It was a hectic day of high-quality discussion around IWP topics - open data, APIs and how to build high-quality social applications. By the end, it became clear that developer community should adopt libraries and best practices that promote security, performance and usability. The reason it was not emphasised was because most of the apps were not planned for commercial success when customers demand it.

1. Opening session was by Ms Neeta Verma who gave an overview of Open Data platform, policies and status
   - Biplav gave demo of portals from India (, US (, and city level - Chicago []

2. Session 2
  - Paper on Enabling the development of safer mashups for open data Safe mashups talked about attacks while building client-side mashups. They
     have built a JS library through which attacks can be prevented. Demo and codes are here:
     * (Code)

   - Paper on Full Community Engagement & Open Government Data: An Indian Case Study was done by Biplav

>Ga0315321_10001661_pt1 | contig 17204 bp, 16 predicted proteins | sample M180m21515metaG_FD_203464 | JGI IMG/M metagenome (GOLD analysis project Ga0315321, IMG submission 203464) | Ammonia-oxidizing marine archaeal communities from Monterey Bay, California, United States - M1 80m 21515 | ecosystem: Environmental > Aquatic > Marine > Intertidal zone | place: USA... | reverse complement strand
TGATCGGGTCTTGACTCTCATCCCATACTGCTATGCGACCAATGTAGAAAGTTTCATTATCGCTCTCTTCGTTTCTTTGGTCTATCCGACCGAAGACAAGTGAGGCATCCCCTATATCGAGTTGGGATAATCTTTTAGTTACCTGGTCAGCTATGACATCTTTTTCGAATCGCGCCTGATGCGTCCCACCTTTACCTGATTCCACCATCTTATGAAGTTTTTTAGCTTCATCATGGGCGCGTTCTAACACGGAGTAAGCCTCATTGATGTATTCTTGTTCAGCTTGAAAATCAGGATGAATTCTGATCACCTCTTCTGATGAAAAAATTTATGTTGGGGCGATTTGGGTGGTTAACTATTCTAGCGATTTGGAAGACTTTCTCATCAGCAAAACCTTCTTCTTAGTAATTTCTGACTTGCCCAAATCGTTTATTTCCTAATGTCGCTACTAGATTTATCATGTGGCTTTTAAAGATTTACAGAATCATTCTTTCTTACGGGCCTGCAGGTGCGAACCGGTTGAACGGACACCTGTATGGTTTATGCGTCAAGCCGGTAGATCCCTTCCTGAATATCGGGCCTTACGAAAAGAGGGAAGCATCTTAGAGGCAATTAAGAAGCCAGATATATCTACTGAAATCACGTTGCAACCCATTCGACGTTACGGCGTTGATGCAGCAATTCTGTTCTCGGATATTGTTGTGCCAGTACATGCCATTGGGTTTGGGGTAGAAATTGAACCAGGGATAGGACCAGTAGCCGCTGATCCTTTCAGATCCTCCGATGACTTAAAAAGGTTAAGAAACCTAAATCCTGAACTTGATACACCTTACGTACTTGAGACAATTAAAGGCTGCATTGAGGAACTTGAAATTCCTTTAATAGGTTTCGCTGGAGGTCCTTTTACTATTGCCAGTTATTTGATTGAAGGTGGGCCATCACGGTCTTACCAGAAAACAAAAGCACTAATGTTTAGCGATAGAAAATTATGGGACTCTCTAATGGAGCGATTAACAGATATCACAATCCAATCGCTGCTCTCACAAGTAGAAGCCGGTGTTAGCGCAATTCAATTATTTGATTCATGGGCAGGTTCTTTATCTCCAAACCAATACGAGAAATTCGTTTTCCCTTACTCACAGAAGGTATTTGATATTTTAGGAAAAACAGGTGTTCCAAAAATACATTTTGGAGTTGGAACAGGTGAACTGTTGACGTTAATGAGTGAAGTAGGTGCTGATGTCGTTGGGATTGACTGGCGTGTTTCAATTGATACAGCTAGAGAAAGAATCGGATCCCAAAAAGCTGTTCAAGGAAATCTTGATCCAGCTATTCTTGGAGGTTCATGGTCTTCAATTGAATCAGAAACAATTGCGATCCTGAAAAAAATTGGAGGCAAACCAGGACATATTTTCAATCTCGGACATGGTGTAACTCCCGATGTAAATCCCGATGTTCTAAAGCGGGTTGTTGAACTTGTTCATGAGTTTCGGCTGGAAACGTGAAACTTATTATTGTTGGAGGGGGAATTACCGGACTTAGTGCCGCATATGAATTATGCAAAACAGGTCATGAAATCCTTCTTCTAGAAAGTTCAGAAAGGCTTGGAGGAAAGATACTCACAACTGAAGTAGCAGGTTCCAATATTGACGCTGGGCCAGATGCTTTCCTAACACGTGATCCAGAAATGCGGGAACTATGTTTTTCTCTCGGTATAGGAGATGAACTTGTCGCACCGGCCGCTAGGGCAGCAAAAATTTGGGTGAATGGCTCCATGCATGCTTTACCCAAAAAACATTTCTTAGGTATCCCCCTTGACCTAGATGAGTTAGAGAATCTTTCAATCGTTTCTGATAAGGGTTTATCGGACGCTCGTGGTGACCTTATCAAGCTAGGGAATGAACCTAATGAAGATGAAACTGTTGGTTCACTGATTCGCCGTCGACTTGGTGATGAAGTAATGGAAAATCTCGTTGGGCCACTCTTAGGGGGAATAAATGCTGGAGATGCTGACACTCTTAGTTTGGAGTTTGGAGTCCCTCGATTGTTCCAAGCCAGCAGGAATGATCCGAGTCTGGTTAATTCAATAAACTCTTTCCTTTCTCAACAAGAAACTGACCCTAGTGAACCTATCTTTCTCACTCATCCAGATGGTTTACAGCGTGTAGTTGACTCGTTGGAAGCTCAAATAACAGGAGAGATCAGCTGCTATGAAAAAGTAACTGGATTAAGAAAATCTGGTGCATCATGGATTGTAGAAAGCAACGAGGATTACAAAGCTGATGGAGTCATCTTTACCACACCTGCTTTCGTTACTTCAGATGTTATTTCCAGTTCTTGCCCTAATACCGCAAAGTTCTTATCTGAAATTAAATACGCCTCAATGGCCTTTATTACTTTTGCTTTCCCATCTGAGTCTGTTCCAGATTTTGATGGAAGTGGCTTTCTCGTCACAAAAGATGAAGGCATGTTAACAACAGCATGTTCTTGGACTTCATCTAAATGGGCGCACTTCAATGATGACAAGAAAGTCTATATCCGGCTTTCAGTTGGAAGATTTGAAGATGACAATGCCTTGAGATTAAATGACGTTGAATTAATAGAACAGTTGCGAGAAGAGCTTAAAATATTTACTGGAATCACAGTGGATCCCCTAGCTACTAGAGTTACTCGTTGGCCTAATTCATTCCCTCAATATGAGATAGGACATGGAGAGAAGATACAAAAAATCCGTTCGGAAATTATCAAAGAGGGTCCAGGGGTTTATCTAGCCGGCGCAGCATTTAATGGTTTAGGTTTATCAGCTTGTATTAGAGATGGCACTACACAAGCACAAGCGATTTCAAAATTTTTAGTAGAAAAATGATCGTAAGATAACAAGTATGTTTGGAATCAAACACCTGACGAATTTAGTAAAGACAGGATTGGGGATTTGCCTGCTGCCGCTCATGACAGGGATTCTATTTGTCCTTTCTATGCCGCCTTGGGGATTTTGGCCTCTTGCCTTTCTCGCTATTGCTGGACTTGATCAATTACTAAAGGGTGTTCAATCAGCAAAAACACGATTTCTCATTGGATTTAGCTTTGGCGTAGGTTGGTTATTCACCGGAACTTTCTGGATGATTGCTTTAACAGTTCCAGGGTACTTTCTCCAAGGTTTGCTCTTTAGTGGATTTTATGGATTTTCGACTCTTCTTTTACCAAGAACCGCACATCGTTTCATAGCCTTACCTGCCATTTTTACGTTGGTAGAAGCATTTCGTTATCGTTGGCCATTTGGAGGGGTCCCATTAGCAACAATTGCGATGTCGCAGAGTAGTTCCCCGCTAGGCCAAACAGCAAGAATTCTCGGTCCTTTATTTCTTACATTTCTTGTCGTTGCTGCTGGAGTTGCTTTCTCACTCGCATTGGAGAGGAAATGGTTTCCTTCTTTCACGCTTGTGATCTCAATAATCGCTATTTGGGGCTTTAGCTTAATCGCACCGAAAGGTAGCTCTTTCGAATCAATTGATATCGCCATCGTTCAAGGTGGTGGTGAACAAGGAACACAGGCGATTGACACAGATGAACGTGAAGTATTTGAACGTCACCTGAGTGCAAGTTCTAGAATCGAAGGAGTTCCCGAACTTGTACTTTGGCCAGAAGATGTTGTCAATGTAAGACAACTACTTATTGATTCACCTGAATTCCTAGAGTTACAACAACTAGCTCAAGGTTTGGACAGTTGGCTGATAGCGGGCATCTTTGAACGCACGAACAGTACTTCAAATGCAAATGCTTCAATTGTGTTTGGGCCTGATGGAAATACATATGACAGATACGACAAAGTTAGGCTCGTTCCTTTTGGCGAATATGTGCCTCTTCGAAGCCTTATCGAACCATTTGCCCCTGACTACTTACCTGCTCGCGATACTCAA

* Talked about experience with usage of open data from India and in running Hackathons around it

   - Paper on Emerging Trends: Apps in Event Management talked about a use-case in running an app for technical (student) conference.
      They suggested working on locating toilets using open data which was appreciated. More inputs were given on using the event platform for crowd
       management to overcome stampede situations

3. Session 3
    - Paper on Building Apps With Open Data in India: An Experience talked about issues with the open data platform including support for search,
      lack of semantics and sufficient metadata.

     - Paper on From Architectural Requirements Towards an Open Architecture for Web and Mobile Societal Applications, talked about how to
        conform to open arch. while building apps. They shared experiences with previously closed IT systems.

      - The panel on Hackathon with winners of India's OpenDataApps Hackathon (Announced Feb 2014). Attendees were Aby Mathew from
        MarketWatch team and Neil Mathew from Gramseva team. They were asked about their motivations, challenges faced and what tooling
        could have helped them. The main points that emerged were:
        * Support to internationalize app, have multi-lingual support is needed,
        * In testing, basic availability is checked but not performance or security. To get commercially successful apps, the issues need to